Tech verdict: Lawyers, go digital or perish
What you need to know:
To add to an already worrisome situation, many local law schools are not preparing students to seamlessly work with artificial intelligence and ‘whatnot’ when their time comes.
Perhaps, one can argue that lawyers’ situation is somehow hopeless but not serious but that of law students is serious but not hopeless.
As the curtains fell on the Africa Law Tech Festival 2020 Tuesday, the conversation about the future of legal practice in the age of digital disruption takes shape. Novel technologies have changed the practice and trajectory of almost every profession and the legal arena has not been immune to it.
Sadly, it is the perception in the legal profession, perhaps even more than in political circles that change of whatever nature heralds chaos. Precedent and tradition, for instance, are considered the sine qua non features of legal practice. It is not uncommon to hear my fellow ‘learned friends’ in court referencing with enthusiasm 18th-century judicial decisions.
However, the purpose of the profession is not primarily to celebrate the past, however rosy, but free ourselves of short-term perspectives and take wings into the future.
Legal tech is not widely embedded in the country. For most litigators, the most advanced tech tool they are comfortable with might be the Kenya Law website and an online calendar. Yet the adoption of new technologies in the legal circles is increasingly becoming common in the occidental world.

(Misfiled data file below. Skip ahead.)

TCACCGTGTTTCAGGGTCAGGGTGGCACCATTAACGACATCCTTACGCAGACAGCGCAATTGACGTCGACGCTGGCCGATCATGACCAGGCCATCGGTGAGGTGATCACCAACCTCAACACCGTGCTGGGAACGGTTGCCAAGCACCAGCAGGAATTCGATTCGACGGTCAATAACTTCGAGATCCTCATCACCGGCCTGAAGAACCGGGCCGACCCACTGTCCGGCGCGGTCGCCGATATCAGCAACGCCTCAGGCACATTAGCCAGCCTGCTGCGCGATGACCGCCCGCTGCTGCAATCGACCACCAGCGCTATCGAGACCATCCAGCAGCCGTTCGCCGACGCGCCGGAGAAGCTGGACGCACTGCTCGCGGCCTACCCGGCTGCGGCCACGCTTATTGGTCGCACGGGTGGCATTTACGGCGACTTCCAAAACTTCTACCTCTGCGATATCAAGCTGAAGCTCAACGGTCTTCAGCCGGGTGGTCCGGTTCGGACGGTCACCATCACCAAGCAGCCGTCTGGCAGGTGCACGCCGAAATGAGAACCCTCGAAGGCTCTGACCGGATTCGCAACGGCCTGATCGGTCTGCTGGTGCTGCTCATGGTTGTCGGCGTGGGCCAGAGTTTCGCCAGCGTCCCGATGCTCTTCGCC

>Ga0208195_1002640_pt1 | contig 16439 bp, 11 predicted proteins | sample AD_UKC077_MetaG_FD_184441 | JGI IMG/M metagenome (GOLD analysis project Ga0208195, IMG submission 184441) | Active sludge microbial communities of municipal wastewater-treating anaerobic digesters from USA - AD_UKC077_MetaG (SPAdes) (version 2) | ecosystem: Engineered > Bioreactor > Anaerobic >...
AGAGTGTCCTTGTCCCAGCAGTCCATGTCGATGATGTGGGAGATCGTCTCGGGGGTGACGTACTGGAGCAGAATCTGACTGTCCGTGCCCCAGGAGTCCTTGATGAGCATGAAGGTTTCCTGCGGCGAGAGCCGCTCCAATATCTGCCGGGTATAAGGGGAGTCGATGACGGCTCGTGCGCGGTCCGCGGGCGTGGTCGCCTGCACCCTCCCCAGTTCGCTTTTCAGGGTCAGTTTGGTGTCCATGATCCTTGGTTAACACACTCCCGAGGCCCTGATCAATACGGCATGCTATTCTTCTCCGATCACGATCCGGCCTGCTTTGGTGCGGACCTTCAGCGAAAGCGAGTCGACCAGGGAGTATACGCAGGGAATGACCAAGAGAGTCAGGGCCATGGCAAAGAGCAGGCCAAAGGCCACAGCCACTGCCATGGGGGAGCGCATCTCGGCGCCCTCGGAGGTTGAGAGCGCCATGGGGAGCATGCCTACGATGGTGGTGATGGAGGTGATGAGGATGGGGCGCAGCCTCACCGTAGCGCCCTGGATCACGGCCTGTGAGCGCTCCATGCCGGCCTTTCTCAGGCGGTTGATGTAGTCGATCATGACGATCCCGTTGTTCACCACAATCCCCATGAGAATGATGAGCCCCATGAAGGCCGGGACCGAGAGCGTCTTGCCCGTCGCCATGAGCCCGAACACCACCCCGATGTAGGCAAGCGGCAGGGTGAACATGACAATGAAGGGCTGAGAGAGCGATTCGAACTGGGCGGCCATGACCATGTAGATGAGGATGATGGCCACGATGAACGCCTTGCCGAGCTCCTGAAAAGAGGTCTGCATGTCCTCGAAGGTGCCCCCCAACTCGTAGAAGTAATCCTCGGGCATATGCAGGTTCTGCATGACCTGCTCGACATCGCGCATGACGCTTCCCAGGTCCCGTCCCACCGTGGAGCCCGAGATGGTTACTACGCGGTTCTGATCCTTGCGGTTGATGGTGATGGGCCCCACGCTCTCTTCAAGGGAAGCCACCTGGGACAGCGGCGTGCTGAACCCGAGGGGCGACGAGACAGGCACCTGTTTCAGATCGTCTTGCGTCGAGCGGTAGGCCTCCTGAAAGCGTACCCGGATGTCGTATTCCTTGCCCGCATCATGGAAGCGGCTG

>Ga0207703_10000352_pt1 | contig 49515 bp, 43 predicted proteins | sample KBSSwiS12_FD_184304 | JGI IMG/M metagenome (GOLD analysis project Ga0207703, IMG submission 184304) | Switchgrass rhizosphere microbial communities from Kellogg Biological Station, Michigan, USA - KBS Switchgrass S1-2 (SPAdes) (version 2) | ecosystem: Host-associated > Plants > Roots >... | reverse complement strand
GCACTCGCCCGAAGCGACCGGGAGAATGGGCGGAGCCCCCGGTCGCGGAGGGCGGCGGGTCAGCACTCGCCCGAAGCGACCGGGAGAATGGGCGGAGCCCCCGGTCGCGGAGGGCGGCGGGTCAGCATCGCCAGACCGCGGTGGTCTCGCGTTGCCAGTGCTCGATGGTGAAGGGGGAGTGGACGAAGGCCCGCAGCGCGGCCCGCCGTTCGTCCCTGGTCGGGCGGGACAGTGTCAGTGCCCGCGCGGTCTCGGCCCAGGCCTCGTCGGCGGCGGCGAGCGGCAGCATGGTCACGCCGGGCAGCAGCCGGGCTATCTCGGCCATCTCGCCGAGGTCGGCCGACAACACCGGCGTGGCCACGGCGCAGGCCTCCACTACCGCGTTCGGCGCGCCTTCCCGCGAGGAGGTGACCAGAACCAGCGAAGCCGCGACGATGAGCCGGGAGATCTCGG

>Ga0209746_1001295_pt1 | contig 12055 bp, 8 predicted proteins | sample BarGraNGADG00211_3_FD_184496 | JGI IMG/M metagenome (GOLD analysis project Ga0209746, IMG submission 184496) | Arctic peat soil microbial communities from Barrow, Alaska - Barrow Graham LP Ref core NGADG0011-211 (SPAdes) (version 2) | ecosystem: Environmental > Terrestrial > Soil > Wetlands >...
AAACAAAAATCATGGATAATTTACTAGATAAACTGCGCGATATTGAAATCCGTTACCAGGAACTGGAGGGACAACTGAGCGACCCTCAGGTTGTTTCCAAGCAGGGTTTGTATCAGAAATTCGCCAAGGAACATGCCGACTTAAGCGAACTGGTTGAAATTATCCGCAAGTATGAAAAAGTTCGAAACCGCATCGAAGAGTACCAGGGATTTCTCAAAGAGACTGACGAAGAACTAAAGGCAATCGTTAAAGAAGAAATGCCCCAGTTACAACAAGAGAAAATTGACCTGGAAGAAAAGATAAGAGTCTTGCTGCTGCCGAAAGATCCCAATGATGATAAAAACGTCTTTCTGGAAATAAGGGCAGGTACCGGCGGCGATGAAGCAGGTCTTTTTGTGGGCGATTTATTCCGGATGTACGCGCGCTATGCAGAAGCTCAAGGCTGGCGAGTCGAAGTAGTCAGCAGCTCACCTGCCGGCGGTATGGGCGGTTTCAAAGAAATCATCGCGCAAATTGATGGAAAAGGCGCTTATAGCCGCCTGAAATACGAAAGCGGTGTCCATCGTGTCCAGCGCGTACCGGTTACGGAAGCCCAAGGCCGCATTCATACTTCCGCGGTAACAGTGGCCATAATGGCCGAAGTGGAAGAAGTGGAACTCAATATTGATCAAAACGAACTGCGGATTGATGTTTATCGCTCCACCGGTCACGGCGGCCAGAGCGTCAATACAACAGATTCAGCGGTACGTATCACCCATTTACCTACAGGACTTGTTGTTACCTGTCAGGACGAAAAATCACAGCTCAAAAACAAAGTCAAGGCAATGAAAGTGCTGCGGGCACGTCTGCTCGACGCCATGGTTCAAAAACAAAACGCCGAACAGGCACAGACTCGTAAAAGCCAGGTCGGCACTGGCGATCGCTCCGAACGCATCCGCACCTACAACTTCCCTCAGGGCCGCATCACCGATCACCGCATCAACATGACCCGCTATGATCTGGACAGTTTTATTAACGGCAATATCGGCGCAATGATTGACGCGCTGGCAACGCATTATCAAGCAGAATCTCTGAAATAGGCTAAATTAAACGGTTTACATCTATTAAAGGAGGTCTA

But what is the glass-is-half-full perspective of tech-enabled law practice? One of the main advantages of legal tech to the practice of law is operational efficiency. Lawyers stand at good stead in delivering services to their customers in the most cost-effective way while maintaining bespoke quality.
On a larger scale, technology may help to progressively ensure that more people enjoy the constitutional right of access to justice. In sum, legal practice will greatly be disadvantaged if we fail to inculcate legal tech in the lawyer’s daily life.
As we ponder the potential benefits of technology, it is an inescapable truth that the profession might not be prepared for it. Finding an advocate who is comfortable with the programming code as well as the legal code in our jurisdiction could be futile.
To add to an already worrisome situation, many local law schools are not preparing students to seamlessly work with artificial intelligence (AI) and ‘whatnot’ when their time comes. Perhaps, one can argue that lawyers’ situation is somehow hopeless but not serious but that of law students is serious but not hopeless.
Nonetheless, we all have to chart a way forward lest we suffer the brunt of digital disruption. And this onerous task of forging the future lies with members of the profession.
The newly elected leaders of the Law Society of Kenya, led by the president, Mr Nelson Havi, ought to develop a legal tech blueprint to guide lawyers into the future. Further, law schools should have a rethink of the curriculum to ensure that their graduates offer tomorrow’s working solutions.
But this journey is not of the lawyer alone. All those who can offer a helping hand ought to. Realistically though, such hopes and aspirations can only be met with a declaration of faith. I believe, therefore I am, declared René Descartes. We all hope.
To sum it up in the lawyer’s favourite language, Latin, respice, adspice, prospice. Let us examine the past, examine the present and examine the future.
Mr Memba is an associate advocate at BMN & Co. Advocates. [email protected]